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Showing posts from November, 2013

### Microwave-Generated Tropical Typhoons Unraveled

So, after a bunch of typhoons have struck the Philippines over the years, typhoon Maiyan being the latest and strongest, I've been hearing and seeing over some news media talks about a secret microwave weapon for generating tropical cyclones used by a rival neighboring country to wreak havoc on the Philippines. Well, it does seem logical. If microwaves can heat food, then it can be used to accelerate the heating of Pacific Ocean waters. Now let us not jump to that conclusion too fast. Before we make such a conclusion, let us first analyze the requirements and conditions for such a mechanism to work.
Microwave, as any electronics engineer would know, is an electromagnetic wave with a frequency ranging from 1 Ghz to around 110 Ghz (L, S, C, X, K, Ku, Ka, V, W bands) that is typically propagated directionally if it were to reach a significant distance (noting that the free space loss = (4*pi*f*D/c)^2 -- the square relationship making its value very high at high frequencie…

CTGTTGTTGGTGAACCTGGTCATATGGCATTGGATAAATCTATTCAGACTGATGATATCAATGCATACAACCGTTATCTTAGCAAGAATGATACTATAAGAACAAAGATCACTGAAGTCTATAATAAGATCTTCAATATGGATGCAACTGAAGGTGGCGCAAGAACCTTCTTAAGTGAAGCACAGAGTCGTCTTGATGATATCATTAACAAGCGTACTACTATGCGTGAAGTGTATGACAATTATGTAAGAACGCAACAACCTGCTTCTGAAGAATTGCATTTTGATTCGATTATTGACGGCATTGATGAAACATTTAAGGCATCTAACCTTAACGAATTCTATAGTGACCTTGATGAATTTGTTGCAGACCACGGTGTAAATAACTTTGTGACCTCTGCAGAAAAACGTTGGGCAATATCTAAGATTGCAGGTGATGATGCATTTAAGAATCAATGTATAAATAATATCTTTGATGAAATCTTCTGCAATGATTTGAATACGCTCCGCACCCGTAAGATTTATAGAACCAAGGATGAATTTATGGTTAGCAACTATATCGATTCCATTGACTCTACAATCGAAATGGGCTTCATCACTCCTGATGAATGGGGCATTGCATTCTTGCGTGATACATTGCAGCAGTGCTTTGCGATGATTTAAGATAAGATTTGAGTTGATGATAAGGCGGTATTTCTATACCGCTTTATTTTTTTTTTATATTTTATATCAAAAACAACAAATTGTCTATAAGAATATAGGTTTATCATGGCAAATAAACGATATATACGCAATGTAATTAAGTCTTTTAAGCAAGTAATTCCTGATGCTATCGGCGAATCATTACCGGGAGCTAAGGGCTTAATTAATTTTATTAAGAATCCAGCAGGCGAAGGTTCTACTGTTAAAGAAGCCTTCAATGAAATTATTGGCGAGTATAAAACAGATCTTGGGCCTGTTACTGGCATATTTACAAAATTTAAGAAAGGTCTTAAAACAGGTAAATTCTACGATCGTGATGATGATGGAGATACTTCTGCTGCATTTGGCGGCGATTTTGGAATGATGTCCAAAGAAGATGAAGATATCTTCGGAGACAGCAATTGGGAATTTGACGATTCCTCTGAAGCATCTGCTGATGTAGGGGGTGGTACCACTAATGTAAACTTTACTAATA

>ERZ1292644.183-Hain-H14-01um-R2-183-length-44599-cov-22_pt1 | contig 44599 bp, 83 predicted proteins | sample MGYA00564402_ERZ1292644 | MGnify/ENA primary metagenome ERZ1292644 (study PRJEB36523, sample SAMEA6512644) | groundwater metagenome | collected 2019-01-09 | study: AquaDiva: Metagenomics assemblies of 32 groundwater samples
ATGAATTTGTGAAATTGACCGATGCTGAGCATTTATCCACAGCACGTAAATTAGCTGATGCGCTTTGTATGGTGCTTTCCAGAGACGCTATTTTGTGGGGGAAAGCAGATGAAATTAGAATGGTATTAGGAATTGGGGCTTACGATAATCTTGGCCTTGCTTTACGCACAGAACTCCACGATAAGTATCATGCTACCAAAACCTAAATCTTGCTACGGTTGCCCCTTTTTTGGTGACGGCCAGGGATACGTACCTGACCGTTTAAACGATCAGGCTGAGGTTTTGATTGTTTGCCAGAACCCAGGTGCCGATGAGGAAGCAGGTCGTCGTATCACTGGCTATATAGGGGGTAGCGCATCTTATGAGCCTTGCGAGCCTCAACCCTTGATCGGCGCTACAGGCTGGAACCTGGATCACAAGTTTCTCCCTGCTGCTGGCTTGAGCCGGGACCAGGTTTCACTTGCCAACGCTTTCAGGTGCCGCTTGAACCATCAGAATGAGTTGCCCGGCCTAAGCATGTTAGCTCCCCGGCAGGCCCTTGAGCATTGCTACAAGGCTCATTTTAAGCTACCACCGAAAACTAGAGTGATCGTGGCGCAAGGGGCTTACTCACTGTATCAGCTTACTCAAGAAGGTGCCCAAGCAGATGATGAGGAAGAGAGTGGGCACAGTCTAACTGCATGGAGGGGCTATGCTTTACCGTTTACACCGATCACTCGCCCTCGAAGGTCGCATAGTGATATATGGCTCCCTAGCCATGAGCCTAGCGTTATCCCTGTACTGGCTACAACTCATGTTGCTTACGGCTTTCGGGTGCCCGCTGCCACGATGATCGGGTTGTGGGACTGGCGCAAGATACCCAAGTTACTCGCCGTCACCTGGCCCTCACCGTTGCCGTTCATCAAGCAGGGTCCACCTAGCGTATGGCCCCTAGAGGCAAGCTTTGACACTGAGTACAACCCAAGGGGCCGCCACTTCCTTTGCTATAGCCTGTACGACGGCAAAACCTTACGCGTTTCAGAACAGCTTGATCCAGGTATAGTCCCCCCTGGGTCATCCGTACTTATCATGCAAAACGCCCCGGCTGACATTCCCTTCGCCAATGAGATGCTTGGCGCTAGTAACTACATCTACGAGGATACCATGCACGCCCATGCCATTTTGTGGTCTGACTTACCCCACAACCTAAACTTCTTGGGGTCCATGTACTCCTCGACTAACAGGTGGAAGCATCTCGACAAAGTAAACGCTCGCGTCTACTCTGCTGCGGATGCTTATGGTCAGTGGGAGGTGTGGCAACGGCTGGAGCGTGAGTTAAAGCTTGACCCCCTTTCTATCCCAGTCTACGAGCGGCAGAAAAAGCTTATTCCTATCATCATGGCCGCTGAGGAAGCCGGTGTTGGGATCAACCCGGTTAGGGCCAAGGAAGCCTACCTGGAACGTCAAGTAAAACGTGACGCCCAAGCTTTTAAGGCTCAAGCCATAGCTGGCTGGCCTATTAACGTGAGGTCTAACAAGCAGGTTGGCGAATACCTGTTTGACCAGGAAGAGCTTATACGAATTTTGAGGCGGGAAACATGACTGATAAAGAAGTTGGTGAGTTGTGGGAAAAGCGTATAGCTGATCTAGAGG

### Numerical Methods for Partial Differential Equations: A Simplified Unravelling

Liebmann Method

This is simply the Gauss-Seidel method applied for elliptic PDEs (i.e. B^2-4*A*C<0, usually steady-state).

A good example would be applications of the Laplace PDE to heat conduction.
(Working with Maths symbols is hard with a keyboard so I'll just do it on paper)

General steps in using numerical methods for solving PDEs:

Step 1: Transform the continuous PDE into a discrete representation.

Step 2: Isolate the present state variable (or the variable asked by the problem).

Step 3: Use overrelaxation if necessary to fasten convergence.

Explicit Method

This method is used for parabolic PDEs with a little problem in stability. (i.e. B^2-4*A*C=0).

A good example would be applications of the Fourier's Law of Heat Conduction.

The problem above differs from the plate problem due to the fact that we are dealing with unbounded sides. Also, the explicit method is only stable when the "constant" (that is, 0.02087 we've used in the problem) is less …